We learned through watching A&E's Biography: "Rowdy" Roddy Piper that Roderick Toombs (aka "Rowdy" Roddy Piper) was such an intense man that kept his painful memories and feelings to himself, that even those closest to him would be kept at arm's length at times. Like most famous wrestlers, there's the road life and the home life, with the former taking the lion's share of his time. But with Roddy Piper, the life and persona he lived while on the road were so all-absorbing of his mind and energy, that on the limited time he had to actually come home and see his family, he would check into a hotel room for a day or two to decompress and become an attentive husband and father for the short time he had with them. It's this internal conflict that seemed to define the man underneath Roddy Piper that made this biography film so captivating and emotional to take in.
Growing up in a painful environment with a physically abusive father, Toombs left home as a teenager and lived on the streets at different times in his early life. A successful young boxer, he was eventually offered some money to try pro-wrestling at the age of 15 and from then, began a career that would span five decades and would make him a star in both the worlds of wrestling and Hollywood.
The program loosely tracks his wrestling career, with most of the details provided on the early stages of both his introduction to the industry and what brought him to Los Angeles in NWA, to Georgia in GCW, and eventually to the northeast for the WWF, right as Vince McMahon was changing the game from a regional territory system to a nationwide powerhouse with big tv and Hollywood cooperation. Roddy Piper was at the front of this moment as the best talker in the industry (as featured in his iconic Piper's Pit segments) and as the main adversary to super-babyface Hulk Hogan, eventually leading to the two main-eventing the first Wrestlemania with Mr. T and "Mr. Wonderful" Paul Orndorff.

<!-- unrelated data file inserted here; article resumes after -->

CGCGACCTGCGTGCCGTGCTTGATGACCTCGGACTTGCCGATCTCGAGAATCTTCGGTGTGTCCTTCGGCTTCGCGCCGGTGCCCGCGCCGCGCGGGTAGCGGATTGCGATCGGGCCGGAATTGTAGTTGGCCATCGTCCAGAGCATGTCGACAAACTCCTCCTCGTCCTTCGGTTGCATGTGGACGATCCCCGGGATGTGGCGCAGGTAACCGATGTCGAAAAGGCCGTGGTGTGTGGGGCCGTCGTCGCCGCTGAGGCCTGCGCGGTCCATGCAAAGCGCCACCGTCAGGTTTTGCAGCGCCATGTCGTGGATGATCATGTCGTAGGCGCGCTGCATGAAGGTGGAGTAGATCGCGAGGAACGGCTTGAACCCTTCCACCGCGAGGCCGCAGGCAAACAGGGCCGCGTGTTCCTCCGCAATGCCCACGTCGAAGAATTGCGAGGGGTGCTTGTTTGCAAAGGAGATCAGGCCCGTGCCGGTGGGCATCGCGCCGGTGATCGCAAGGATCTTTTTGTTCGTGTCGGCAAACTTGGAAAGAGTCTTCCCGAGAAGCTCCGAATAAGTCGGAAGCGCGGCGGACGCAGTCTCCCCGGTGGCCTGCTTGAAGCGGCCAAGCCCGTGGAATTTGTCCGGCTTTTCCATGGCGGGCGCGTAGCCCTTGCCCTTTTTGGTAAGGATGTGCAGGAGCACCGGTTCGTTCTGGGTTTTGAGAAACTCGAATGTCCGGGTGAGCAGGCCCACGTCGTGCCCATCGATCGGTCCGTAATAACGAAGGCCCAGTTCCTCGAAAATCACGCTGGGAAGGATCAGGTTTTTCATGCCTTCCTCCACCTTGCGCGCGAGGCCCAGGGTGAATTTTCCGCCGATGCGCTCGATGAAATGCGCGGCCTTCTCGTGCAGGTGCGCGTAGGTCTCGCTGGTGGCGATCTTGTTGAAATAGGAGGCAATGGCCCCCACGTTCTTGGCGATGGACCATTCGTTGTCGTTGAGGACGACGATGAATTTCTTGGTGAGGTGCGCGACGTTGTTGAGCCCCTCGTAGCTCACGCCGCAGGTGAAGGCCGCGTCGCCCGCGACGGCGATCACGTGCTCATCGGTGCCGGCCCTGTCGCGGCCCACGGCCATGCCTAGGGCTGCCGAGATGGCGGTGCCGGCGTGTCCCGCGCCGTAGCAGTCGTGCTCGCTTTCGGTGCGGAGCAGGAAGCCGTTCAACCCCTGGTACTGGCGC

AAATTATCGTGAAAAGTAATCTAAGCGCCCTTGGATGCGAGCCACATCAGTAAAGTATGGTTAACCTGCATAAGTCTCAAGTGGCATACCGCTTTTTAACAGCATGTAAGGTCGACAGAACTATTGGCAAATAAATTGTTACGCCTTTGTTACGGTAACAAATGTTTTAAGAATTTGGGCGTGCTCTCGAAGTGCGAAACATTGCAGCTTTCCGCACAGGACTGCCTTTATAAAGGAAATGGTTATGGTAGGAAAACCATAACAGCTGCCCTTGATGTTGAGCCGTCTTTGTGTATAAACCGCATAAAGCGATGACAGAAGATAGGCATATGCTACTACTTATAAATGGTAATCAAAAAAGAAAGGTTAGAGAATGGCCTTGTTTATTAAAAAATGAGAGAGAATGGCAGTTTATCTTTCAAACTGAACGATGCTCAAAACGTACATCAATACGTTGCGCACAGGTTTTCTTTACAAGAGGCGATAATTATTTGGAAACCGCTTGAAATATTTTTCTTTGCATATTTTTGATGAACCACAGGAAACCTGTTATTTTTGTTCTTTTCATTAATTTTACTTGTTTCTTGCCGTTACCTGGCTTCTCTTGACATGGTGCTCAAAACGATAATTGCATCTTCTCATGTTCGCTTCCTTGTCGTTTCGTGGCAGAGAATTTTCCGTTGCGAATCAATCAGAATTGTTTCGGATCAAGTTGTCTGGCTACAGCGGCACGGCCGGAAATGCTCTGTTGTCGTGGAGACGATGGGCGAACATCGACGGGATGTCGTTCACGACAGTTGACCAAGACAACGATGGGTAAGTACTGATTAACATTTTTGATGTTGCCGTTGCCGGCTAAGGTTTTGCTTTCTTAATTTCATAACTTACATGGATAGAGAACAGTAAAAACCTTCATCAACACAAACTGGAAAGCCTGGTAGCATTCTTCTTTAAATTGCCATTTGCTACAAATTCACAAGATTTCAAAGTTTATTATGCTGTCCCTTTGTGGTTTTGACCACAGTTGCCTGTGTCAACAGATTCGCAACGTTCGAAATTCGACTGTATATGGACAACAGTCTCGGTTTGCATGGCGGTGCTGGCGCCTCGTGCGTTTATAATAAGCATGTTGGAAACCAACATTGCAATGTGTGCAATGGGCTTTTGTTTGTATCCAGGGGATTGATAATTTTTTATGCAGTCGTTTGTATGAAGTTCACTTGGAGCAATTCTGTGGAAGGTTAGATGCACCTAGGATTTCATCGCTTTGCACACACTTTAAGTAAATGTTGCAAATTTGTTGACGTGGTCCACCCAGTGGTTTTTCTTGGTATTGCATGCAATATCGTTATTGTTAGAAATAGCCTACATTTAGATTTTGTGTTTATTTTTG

It is then, like the biography of "Stone Cold" Steve Austin before it, mostly focused on the man behind Roddy Piper and the toll his career took on him. We see that he suffered terrible injuries that he tried to keep mostly hidden and just work through. We see that he suffered the real-life punishment of being wrestling's greatest antagonist and was stabbed three different times by wrestling fans (including once just missing his heart). And we see that he did everything he could to hide his family from both the harassment of overzealous fans and the internal pain of his hard-lived life.
Through it all, we see how brilliant Roddy Piper truly was as a performer and storyteller. A recurring visual throughout the program is a look at his hand-written notes, which he would jot down religiously, containing all of his ideas for the character and all of his most famous lines and catchphrases. His mind was always running and his numerous filled notebooks were proof. Even as he became a talented actor, he would be writing these notes and his iconic line in John Carpenter's They Live was created by Piper himself.
Roddy Piper passed away too young at the age of 61 in 2015 from a heart problem, something he predicted would happen in his infamous 2003 interview with HBO's Real Sports where he unloaded on the reality of the wrestling industry and how many of his contemporaries died young. While already an icon, Piper has only become more popular after his death, with many younger fans discovering him on the WWE Network and realizing how influential he was in the industry, along with being a genuinely gifted actor in films and tv shows.